FRANKFURT — Her work speaks for itself. That is the message Jil Sander conveyed in no uncertain terms Thursday, first by skipping the preopening press conference for her first solo retrospective at Frankfurt’s Museum for Applied Art. To be sure, the exhibit dramatically celebrates the power of less on three floors and 32,000 square feet of sparsely filled, precisely staged space.
“Jil Sander: Present Tense” opens Friday and runs through May. It’s been a project museum director Matthias Wagner K. said was on the top of his wish list when he joined the museum five years ago, but Sander was not easy to convince. For one thing, she’s not fond of looking back. For another, she’s no fan of the customary still-life parade. “I’m not really a friend of clothes on mannequins, especially clothes that someone has worn before. It’s not really my dream,” she told WWD prior to the opening. What changed her mind?
Richard Meier’s white L-shaped, three-cube complex, with its ramps, open vistas, space flooded with light, and a mutable floor plan where walls could appear or disappear. After visiting the building, Sander decided to take the plunge, and for the past year and a half, she, her team and Wagner K., who is also the show’s curator, began work on the project.
The exhibit spans all aspects of Sander’s design vision: from fashion and accessories, beauty and fragrance for women and men; store and showroom design with her architect of choice, Michael Gabellini; the brand’s campaigns and look books lensed by a who’s who of photographers including Peter Lindbergh, Craig McDean, David Sims, Mario Sorrenti or Jean-François Lepage; her collaboration with artist Mario Merz, and her expansive and breathtaking garden.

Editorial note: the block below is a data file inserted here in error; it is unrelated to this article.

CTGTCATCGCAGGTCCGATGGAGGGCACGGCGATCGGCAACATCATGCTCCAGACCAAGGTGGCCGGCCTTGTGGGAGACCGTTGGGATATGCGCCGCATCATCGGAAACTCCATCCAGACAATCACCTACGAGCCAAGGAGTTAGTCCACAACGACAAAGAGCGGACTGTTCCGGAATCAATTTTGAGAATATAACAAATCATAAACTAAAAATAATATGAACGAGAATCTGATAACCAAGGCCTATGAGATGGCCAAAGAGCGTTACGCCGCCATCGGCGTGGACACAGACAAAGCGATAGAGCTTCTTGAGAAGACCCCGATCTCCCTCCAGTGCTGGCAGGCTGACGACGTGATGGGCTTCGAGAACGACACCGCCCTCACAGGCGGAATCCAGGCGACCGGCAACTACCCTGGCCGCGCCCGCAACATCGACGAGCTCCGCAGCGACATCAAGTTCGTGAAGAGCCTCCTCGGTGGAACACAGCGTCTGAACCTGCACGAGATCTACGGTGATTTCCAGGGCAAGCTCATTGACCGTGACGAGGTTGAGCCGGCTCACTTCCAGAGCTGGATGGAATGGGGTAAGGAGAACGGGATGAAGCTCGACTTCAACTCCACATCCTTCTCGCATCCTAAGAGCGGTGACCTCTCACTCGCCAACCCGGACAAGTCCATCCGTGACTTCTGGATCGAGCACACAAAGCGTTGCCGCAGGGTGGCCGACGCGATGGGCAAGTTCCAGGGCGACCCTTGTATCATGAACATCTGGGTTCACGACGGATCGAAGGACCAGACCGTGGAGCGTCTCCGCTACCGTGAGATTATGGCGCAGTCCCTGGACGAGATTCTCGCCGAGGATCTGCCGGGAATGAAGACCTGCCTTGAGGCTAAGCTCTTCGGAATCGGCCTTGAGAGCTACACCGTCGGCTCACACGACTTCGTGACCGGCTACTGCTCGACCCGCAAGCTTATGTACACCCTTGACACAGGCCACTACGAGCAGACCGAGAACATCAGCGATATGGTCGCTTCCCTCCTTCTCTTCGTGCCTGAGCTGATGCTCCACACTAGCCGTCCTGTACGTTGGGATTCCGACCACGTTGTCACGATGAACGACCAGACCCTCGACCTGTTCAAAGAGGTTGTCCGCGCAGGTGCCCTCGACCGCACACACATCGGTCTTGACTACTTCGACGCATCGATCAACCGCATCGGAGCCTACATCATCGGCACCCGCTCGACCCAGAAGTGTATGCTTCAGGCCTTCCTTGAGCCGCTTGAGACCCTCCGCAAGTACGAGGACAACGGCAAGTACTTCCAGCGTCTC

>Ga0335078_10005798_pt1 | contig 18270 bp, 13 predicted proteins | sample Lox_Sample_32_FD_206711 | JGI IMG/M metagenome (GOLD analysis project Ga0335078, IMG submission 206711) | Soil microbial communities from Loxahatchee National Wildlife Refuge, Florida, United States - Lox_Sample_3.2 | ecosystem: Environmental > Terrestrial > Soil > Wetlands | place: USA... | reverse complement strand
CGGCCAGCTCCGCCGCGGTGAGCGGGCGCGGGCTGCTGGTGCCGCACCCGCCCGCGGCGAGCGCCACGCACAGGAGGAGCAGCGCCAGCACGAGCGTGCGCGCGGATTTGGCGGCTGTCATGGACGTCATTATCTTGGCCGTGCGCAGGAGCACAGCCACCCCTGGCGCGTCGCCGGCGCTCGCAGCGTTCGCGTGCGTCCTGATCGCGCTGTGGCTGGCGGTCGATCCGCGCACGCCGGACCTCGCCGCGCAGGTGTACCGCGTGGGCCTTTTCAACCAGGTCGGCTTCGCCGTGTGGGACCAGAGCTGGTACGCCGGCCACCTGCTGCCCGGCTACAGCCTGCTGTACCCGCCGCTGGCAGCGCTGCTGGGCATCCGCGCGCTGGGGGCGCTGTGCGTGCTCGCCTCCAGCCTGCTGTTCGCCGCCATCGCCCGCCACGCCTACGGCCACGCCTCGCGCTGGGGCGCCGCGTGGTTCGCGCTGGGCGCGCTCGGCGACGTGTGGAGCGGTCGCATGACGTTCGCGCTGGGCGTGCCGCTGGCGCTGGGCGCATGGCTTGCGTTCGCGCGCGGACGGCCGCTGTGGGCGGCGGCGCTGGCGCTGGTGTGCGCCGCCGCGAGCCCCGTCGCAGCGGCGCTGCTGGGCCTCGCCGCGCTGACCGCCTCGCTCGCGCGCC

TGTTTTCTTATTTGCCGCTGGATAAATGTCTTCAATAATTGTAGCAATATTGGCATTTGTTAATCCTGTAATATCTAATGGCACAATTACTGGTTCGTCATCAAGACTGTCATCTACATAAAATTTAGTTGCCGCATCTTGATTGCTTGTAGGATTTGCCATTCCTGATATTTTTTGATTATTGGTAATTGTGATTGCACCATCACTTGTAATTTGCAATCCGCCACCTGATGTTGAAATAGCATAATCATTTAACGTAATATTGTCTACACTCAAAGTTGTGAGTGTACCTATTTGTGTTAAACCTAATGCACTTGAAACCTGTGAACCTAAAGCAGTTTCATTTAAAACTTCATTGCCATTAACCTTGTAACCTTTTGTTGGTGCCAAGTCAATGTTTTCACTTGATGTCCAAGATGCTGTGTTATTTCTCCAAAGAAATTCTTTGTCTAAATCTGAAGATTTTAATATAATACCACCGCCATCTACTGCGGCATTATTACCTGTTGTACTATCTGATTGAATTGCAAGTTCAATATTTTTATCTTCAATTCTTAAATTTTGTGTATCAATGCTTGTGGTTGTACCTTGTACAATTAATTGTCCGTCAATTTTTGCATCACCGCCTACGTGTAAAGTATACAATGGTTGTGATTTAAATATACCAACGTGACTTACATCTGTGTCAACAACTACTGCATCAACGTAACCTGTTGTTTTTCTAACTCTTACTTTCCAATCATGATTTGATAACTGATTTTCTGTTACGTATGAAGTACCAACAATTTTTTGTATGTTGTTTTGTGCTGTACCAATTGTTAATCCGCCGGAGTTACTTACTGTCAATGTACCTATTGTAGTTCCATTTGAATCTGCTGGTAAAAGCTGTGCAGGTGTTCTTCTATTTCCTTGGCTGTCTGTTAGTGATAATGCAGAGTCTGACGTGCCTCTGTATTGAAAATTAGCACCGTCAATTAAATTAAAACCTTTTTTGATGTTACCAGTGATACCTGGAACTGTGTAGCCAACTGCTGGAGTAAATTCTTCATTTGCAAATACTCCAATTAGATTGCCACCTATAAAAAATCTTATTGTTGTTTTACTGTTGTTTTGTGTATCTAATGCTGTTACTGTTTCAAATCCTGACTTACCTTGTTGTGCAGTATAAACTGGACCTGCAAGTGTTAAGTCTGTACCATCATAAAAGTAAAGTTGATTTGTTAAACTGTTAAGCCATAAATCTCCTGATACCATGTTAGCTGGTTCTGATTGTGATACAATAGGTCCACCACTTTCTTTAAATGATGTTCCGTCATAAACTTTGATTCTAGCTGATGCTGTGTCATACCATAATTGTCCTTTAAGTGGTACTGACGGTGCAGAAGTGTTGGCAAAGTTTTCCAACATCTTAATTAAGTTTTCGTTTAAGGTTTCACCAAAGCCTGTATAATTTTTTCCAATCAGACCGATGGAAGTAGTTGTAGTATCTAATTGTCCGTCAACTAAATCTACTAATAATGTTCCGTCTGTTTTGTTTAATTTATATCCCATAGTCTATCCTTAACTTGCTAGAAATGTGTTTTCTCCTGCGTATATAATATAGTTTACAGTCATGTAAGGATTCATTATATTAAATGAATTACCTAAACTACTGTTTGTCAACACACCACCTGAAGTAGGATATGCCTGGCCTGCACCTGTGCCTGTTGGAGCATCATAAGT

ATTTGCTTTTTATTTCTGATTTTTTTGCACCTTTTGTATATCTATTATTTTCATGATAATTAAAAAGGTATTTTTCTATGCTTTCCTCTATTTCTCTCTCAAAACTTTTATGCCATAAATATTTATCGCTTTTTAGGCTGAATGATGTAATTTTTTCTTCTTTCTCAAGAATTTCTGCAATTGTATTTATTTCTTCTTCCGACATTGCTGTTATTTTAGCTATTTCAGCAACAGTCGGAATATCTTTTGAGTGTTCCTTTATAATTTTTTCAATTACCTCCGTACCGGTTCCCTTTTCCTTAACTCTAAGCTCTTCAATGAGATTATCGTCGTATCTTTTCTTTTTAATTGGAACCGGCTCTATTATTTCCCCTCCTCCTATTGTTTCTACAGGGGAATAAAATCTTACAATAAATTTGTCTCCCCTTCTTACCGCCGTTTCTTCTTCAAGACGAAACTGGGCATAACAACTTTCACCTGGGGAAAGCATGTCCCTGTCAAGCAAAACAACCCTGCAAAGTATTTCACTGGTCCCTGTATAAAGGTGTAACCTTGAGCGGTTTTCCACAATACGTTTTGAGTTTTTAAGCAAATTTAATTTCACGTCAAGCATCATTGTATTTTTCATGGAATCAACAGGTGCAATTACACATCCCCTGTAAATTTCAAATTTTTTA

It also takes an interactive and contemplative approach to the “stuff” of fashion and its creation. There are oversized and diminutive digital screens embedded in the walls or perched on display tables; larger-than-life photo blow-ups, and video screens, where the 30-minute essence of 60 hours of runway film pulls you in, out, up close, in a non-specified run of show. Sander and her team came up with a striking and androgynous take on a mannequin/dress form for what Sander dubs her “reality show” of selected garments, mostly black, but not always.
Music and sounds have been individually designed for every space by her runway music go-to guy Frédéric Sanchez. Objects on display include a signature Jil Sander clothing rack poised like a sculpture, blown-up pattern pieces, architectural drawings, plans, models, swatches — even dried-up plant forms invite us to look and think differently about Sander’s creations and her decades-long investigation into the perfection of form. And then there’s the film of her garden, filling a floor-to-ceiling screen and offering close-up beauty, natural blurs and a drone’s eye view of Sander’s natural order.
What’s missing are the facts, names, dates that will have some trying to guess: What year was that shoe from? What season that dress? What city that store? Not that it matters, for nothing in this exhibit feels dated. And regardless of what one is looking at — a men’s jacket half tailored to show the construction, a store interior, ad campaign, garden plan or the Merz/Sander kaleidoscope project — there is a binding aesthetic and one that holds true.
Also surprisingly missing in a country prone to text-heavy exhibits is a barrage of words, letting one better savor the well-chosen and isolated quotes appearing on the walls. Such as, “Laying out a garden is the quest for a better world.” “What interests me is the new — the emerging.” “Innovation in materials contains an aesthetic potential that will decisively determine the fashion of the future.” “If, in my long experience of design, a personal signature may have emerged, then it is in the pattern-making. These are my own formulas, which I repeatedly perfect and above all redesign. What in the end looks simple and obvious is the result of long experimentation.”
Neither Sander nor the museum could say where the exhibit will go from here. There has already been interest from abroad and it is unlikely it will have its first and final stop in Frankfurt. In the meantime, the accompanying catalogue, published by Prestel in German and which is the first large-scale book to appear on the designer, lets those far from Frankfurt get to know Sander in all tenses: past, present and future.